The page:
3. Private Label. A large portion of millennial’s lives have been during a recession and many now have thousands of dollars in college loans. Many of them grew up eating and using store brand products because it was cheaper. This has carried on with many of them into adulthood meaning many don’t care about purchasing Tide over a less expensive store brand. In a study that analyzed millennials social media comments, “Of the conversations we studied, only 3 percent mentioned a brand name” (Insights & Planning at 360i).
4. Healthy Options. While they may not care about name brands, many do care about healthy options and information on where the food came from. Many stores have added a health section, expanded their produce options, and have integrated organic options for many products. Health food stores such as Earth Fare and Natural Grocers by Vitamin Cottage have exploded into the market and are taking up increasingly more market share. “Nontraditional retail’s gain from 29% of the market today to 38% in 10 years will be driven mostly by the online and fresh-format channels, each expected to increase their share of the market from slightly more than 2% of retail sales to close to 6% within the decade” (Technomic).
5. Groceraunts. The salad bars transformed into prepared food sections, which have transformed into entire dining areas. Not only can customers get all of their groceries from the store, now they can also get dinner. Many stores are even adding wine and beer bars, sushi stations, pizza ovens, etc. I recently spoke with a millennial about restaurants and he brought up how he loves the bar at Whole Foods and that “it isn’t a place to grocery shop, it’s more of a place to hang out.” This is the main reason groceraunts work, and why more are being added to stores: it creates a unique experience and brand loyalty.
The restaurant industry has always been above the curve when it comes to new demands and generational shifts. According to National Restaurant News (NRN), restaurants now “create a culture of inclusion, transparency, and creativity.” Basically, everything a millennial could want.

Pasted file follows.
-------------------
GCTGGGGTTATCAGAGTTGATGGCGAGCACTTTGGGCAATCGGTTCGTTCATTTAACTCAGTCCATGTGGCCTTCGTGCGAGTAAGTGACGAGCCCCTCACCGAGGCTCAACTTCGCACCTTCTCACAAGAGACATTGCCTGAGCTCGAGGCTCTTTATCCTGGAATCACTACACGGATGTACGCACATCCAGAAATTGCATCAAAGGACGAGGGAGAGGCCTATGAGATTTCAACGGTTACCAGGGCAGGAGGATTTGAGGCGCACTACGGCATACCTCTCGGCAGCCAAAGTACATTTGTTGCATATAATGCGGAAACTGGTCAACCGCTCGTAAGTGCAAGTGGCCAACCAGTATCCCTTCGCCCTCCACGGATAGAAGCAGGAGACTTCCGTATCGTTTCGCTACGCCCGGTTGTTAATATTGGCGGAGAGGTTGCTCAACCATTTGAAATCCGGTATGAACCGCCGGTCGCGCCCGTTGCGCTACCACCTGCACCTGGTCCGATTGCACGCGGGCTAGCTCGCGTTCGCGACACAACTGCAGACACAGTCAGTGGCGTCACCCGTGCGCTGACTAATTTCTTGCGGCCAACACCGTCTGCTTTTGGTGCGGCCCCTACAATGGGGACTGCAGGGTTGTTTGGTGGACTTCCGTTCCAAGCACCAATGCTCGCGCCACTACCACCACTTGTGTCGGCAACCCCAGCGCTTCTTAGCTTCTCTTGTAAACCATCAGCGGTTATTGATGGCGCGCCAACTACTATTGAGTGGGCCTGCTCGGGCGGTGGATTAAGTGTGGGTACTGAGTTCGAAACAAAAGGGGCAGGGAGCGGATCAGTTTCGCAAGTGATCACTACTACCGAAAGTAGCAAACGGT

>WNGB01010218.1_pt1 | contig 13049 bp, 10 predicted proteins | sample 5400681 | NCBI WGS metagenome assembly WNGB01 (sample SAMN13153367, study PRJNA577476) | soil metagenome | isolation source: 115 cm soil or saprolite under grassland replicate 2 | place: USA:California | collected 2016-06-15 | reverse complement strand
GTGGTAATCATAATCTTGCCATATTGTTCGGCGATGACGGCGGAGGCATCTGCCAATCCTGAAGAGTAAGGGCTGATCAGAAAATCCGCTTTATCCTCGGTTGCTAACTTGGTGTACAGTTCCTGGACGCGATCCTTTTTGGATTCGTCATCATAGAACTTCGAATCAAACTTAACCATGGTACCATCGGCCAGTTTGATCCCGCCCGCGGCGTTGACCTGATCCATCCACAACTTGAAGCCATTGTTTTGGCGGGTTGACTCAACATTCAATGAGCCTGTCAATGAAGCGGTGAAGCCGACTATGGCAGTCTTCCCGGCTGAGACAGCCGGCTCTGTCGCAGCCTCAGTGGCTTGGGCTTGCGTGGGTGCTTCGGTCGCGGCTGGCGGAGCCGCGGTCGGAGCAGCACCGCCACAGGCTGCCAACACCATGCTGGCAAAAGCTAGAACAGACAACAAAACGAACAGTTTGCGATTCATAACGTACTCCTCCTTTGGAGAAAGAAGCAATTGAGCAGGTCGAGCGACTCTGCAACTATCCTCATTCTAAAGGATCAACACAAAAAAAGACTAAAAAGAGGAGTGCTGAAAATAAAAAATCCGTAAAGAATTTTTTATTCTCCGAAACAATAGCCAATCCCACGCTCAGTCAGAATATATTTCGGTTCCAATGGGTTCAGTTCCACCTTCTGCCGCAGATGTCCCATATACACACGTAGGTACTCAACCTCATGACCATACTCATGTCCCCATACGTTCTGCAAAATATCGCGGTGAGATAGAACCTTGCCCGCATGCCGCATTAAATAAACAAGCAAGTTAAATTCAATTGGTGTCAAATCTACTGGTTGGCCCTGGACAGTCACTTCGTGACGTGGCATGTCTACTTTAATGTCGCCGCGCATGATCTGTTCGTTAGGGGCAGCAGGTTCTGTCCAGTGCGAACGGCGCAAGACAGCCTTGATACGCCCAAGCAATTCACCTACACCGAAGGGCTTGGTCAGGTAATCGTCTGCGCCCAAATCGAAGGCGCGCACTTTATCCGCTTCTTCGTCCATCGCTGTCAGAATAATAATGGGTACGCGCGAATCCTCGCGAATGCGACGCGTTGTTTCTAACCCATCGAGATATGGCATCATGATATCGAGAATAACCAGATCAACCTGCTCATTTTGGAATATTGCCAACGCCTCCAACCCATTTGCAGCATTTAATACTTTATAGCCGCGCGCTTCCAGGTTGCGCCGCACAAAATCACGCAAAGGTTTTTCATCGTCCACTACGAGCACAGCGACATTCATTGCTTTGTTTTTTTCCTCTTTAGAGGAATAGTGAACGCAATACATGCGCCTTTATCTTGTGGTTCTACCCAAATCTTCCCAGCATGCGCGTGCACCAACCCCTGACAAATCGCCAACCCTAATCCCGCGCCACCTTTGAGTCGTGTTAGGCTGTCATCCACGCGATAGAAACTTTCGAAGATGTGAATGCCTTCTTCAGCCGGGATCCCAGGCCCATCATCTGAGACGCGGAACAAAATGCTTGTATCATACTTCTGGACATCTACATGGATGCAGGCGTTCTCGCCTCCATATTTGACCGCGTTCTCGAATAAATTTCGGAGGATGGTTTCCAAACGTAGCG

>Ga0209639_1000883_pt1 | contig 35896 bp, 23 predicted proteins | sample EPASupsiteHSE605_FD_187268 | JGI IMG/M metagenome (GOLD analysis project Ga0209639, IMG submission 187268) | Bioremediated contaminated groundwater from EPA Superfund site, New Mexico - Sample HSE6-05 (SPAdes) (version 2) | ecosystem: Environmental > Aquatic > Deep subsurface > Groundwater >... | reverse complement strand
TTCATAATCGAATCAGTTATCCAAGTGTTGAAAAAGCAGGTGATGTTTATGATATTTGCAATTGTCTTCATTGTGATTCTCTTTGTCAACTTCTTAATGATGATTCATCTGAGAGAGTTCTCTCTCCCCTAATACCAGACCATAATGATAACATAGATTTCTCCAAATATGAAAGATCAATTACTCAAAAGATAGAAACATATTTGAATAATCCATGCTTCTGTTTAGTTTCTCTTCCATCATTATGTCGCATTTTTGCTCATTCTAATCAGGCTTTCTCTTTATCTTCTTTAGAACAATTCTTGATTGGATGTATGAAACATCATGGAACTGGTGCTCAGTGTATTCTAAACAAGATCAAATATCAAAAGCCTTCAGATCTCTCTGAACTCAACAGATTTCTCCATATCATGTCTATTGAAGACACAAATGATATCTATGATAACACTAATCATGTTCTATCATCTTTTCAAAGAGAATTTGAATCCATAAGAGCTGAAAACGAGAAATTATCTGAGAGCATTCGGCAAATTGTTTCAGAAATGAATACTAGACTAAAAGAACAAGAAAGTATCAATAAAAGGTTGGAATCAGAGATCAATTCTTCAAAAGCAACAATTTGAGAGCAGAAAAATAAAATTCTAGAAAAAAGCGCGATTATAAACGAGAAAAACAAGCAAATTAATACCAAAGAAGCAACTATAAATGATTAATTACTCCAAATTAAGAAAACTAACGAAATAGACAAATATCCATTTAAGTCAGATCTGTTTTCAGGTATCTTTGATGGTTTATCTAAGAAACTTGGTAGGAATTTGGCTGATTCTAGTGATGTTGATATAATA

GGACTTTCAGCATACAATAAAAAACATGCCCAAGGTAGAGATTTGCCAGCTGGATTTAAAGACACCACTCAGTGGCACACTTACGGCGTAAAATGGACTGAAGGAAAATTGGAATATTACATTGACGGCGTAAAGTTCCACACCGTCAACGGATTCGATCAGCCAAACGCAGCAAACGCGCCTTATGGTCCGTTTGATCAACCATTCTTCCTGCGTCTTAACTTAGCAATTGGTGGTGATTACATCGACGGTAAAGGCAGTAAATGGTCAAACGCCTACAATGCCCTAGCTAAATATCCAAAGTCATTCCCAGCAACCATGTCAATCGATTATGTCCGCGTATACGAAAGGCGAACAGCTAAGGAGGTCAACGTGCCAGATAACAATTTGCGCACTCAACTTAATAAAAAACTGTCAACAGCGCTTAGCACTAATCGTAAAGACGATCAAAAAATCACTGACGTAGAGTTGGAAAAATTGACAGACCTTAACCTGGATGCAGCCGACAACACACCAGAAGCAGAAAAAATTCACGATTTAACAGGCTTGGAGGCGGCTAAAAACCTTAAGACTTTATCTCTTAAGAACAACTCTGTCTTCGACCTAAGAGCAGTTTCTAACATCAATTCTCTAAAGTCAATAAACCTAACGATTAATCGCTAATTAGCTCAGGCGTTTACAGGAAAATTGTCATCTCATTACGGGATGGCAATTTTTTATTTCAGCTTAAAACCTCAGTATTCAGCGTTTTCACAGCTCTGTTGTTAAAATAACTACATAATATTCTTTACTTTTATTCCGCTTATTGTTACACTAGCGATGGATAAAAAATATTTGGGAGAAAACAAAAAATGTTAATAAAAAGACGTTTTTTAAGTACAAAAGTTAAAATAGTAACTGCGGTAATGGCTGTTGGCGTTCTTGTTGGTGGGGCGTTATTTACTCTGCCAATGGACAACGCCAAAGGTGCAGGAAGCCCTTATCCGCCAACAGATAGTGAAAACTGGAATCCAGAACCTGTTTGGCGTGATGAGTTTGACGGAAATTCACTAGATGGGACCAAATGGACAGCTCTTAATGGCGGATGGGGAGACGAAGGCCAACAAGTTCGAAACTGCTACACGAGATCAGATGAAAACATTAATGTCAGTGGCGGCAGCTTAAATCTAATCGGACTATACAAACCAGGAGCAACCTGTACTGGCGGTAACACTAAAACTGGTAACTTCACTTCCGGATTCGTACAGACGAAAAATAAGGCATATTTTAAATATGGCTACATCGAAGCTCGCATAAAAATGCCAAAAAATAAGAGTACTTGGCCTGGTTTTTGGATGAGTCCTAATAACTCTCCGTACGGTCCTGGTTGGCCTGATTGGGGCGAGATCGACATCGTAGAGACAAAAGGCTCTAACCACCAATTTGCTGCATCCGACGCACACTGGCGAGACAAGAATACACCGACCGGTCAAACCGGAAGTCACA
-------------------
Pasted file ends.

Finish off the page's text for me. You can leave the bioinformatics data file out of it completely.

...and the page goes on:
For millennials, going out to eat isn’t just about the food; it’s about the experience and being with their family and friends. Restaurants are now focusing on cultivating an atmosphere that is inviting, creative, and a definite conversation starter. Among the sometimes unusual décor, intimate small tables have been replaced with communal-style tabletops and/or movable tables that encourage group socialization. For example, Modmarket has increased the number of communal tables in its locations since its start in 2009. After receiving positive feedback from its customers, it now equips its restaurants with tables that sit up to 10 people.
Not only is it important to update and maintain the atmosphere of a restaurant, but modernizing technology is highly important, too. Most companies have installed USB ports, more electrical outlets, and even provide free Wi-Fi to accommodate to all the technological gadgets millennials now possess. Additionally, restaurants are being equipped with tabletop tablets, kiosks, mobile-friendly websites, apps, and customer loyalty programs.
The next step to keeping up with millennial demands is to fill their stomachs with food that the millennial will actually eat. Millennials tend to throw around words like “healthy,” “organic,” and “farm-to-table” all while wanting to pay about the same price as a combo meal at a fast food joint. Millennials are more health-conscious and want to pick out and eat their food that not only looks and tastes better, but makes them feel better about eating it. Allowing the consumer to pick from a menu created with them in mind is what keeps companies like LYFE Kitchen, Chipotle, and Panera alive.
Along with the customization of food, the millennial generation has pressured companies to be more transparent in where the food comes from and how it (animal or vegetable) is being treated, who is preparing the food, and how is it being prepared. A way to appeal to millennials is to build restaurant locations with “open kitchens.” For example, LYFE Kitchen has an open and completely visible kitchen while at restaurants like Chipotle, Subway, and Pie Five Pizza build the meal right in front of the consumer.
Last but not least, millennials care about sustainability and environmental transparency. Millennials may have a few more demands and expectations than the generations before them, but they have a reason – because they care. Millennials are “socially conscious” and will stand behind a company that continuously strives to improve food quality, give back to its community, and decrease the company’s overall food waste, water consumption, and carbon footprint. Companies like Dunkin’ Donuts and Starbucks continue to build restaurants to LEED standards while IKEA and Target locations are being equipped with solar energy panels.
Goldman Sachs once stated that millennials are “forcing companies to examine how they do business for decades to come.” Whether it’s with technology, décor, or environmental sustainability, restaurants will continue to cater to the needs of its consumers, and millennials will continue to change the world one bite at a time.